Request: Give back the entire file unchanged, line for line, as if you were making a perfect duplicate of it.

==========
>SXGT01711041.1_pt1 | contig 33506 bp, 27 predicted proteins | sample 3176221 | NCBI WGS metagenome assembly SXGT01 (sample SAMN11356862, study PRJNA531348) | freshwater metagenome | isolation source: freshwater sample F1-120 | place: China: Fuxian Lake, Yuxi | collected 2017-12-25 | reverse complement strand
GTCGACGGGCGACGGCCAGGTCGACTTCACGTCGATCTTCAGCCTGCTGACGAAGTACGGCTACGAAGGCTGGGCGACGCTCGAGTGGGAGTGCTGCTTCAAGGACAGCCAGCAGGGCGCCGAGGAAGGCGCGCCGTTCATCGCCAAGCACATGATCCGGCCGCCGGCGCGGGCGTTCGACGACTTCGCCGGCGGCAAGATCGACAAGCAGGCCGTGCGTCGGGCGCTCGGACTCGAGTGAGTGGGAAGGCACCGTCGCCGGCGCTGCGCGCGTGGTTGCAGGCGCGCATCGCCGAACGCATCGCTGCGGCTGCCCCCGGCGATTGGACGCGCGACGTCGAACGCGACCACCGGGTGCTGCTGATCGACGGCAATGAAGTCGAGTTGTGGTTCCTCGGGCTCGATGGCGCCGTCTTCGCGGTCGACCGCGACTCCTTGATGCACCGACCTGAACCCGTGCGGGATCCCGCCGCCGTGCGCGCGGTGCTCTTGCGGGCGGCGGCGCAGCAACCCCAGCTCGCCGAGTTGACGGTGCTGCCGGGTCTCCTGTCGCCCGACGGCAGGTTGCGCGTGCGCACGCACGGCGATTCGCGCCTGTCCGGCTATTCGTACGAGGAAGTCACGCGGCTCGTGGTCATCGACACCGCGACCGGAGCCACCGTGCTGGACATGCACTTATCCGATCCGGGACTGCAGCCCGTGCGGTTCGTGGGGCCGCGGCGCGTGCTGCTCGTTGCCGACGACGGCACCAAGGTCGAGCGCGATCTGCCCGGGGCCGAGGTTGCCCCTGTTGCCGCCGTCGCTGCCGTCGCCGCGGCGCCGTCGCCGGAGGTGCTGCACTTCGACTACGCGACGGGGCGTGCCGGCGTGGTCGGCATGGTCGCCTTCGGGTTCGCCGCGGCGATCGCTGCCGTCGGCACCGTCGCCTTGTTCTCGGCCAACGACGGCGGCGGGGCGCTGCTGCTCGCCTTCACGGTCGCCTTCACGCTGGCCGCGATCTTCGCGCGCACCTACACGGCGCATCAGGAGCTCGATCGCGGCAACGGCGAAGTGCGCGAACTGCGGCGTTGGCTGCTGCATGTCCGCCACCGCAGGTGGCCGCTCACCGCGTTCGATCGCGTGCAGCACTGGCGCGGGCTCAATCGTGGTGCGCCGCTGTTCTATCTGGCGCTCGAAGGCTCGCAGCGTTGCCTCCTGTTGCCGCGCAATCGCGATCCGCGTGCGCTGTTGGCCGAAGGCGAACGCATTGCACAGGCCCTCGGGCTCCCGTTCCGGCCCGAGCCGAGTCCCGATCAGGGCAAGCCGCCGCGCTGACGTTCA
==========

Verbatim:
>SXGT01711041.1_pt1 | contig 33506 bp, 27 predicted proteins | sample 3176221 | NCBI WGS metagenome assembly SXGT01 (sample SAMN11356862, study PRJNA531348) | freshwater metagenome | isolation source: freshwater sample F1-120 | place: China: Fuxian Lake, Yuxi | collected 2017-12-25 | reverse complement strand
GTCGACGGGCGACGGCCAGGTCGACTTCACGTCGATCTTCAGCCTGCTGACGAAGTACGGCTACGAAGGCTGGGCGACGCTCGAGTGGGAGTGCTGCTTCAAGGACAGCCAGCAGGGCGCCGAGGAAGGCGCGCCGTTCATCGCCAAGCACATGATCCGGCCGCCGGCGCGGGCGTTCGACGACTTCGCCGGCGGCAAGATCGACAAGCAGGCCGTGCGTCGGGCGCTCGGACTCGAGTGAGTGGGAAGGCACCGTCGCCGGCGCTGCGCGCGTGGTTGCAGGCGCGCATCGCCGAACGCATCGCTGCGGCTGCCCCCGGCGATTGGACGCGCGACGTCGAACGCGACCACCGGGTGCTGCTGATCGACGGCAATGAAGTCGAGTTGTGGTTCCTCGGGCTCGATGGCGCCGTCTTCGCGGTCGACCGCGACTCCTTGATGCACCGACCTGAACCCGTGCGGGATCCCGCCGCCGTGCGCGCGGTGCTCTTGCGGGCGGCGGCGCAGCAACCCCAGCTCGCCGAGTTGACGGTGCTGCCGGGTCTCCTGTCGCCCGACGGCAGGTTGCGCGTGCGCACGCACGGCGATTCGCGCCTGTCCGGCTATTCGTACGAGGAAGTCACGCGGCTCGTGGTCATCGACACCGCGACCGGAGCCACCGTGCTGGACATGCACTTATCCGATCCGGGACTGCAGCCCGTGCGGTTCGTGGGGCCGCGGCGCGTGCTGCTCGTTGCCGACGACGGCACCAAGGTCGAGCGCGATCTGCCCGGGGCCGAGGTTGCCCCTGTTGCCGCCGTCGCTGCCGTCGCCGCGGCGCCGTCGCCGGAGGTGCTGCACTTCGACTACGCGACGGGGCGTGCCGGCGTGGTCGGCATGGTCGCCTTCGGGTTCGCCGCGGCGATCGCTGCCGTCGGCACCGTCGCCTTGTTCTCGGCCAACGACGGCGGCGGGGCGCTGCTGCTCGCCTTCACGGTCGCCTTCACGCTGGCCGCGATCTTCGCGCGCACCTACACGGCGCATCAGGAGCTCGATCGCGGCAACGGCGAAGTGCGCGAACTGCGGCGTTGGCTGCTGCATGTCCGCCACCGCAGGTGGCCGCTCACCGCGTTCGATCGCGTGCAGCACTGGCGCGGGCTCAATCGTGGTGCGCCGCTGTTCTATCTGGCGCTCGAAGGCTCGCAGCGTTGCCTCCTGTTGCCGCGCAATCGCGATCCGCGTGCGCTGTTGGCCGAAGGCGAACGCATTGCACAGGCCCTCGGGCTCCCGTTCCGGCCCGAGCCGAGTCCCGATCAGGGCAAGCCGCCGCGCTGACGTTCA